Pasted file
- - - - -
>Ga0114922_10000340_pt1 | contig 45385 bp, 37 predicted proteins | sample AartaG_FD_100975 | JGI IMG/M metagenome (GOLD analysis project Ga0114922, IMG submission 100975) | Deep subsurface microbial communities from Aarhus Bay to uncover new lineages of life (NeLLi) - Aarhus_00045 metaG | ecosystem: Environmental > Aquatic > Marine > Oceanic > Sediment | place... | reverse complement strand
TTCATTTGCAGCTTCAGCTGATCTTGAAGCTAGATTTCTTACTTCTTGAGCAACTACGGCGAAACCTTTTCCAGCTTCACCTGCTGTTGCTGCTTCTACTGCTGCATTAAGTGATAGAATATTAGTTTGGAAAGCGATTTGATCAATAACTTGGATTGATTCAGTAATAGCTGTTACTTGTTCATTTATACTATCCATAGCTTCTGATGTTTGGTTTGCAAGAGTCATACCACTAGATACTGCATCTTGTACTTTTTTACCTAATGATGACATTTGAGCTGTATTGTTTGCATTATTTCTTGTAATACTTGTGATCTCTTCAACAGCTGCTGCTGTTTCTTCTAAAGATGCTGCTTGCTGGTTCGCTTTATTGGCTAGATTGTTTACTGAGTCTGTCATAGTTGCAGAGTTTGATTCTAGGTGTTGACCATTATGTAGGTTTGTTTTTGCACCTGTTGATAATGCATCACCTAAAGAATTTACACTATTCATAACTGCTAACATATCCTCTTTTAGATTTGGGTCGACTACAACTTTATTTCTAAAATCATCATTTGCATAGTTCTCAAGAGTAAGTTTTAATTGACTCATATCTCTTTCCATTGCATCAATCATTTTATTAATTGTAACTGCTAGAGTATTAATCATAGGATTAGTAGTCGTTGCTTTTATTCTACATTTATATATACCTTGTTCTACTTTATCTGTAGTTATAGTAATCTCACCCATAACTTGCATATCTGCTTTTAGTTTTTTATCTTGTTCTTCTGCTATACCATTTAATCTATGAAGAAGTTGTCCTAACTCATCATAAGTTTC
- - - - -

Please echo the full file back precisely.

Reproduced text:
>Ga0114922_10000340_pt1 | contig 45385 bp, 37 predicted proteins | sample AartaG_FD_100975 | JGI IMG/M metagenome (GOLD analysis project Ga0114922, IMG submission 100975) | Deep subsurface microbial communities from Aarhus Bay to uncover new lineages of life (NeLLi) - Aarhus_00045 metaG | ecosystem: Environmental > Aquatic > Marine > Oceanic > Sediment | place... | reverse complement strand
TTCATTTGCAGCTTCAGCTGATCTTGAAGCTAGATTTCTTACTTCTTGAGCAACTACGGCGAAACCTTTTCCAGCTTCACCTGCTGTTGCTGCTTCTACTGCTGCATTAAGTGATAGAATATTAGTTTGGAAAGCGATTTGATCAATAACTTGGATTGATTCAGTAATAGCTGTTACTTGTTCATTTATACTATCCATAGCTTCTGATGTTTGGTTTGCAAGAGTCATACCACTAGATACTGCATCTTGTACTTTTTTACCTAATGATGACATTTGAGCTGTATTGTTTGCATTATTTCTTGTAATACTTGTGATCTCTTCAACAGCTGCTGCTGTTTCTTCTAAAGATGCTGCTTGCTGGTTCGCTTTATTGGCTAGATTGTTTACTGAGTCTGTCATAGTTGCAGAGTTTGATTCTAGGTGTTGACCATTATGTAGGTTTGTTTTTGCACCTGTTGATAATGCATCACCTAAAGAATTTACACTATTCATAACTGCTAACATATCCTCTTTTAGATTTGGGTCGACTACAACTTTATTTCTAAAATCATCATTTGCATAGTTCTCAAGAGTAAGTTTTAATTGACTCATATCTCTTTCCATTGCATCAATCATTTTATTAATTGTAACTGCTAGAGTATTAATCATAGGATTAGTAGTCGTTGCTTTTATTCTACATTTATATATACCTTGTTCTACTTTATCTGTAGTTATAGTAATCTCACCCATAACTTGCATATCTGCTTTTAGTTTTTTATCTTGTTCTTCTGCTATACCATTTAATCTATGAAGAAGTTGTCCTAACTCATCATAAGTTTC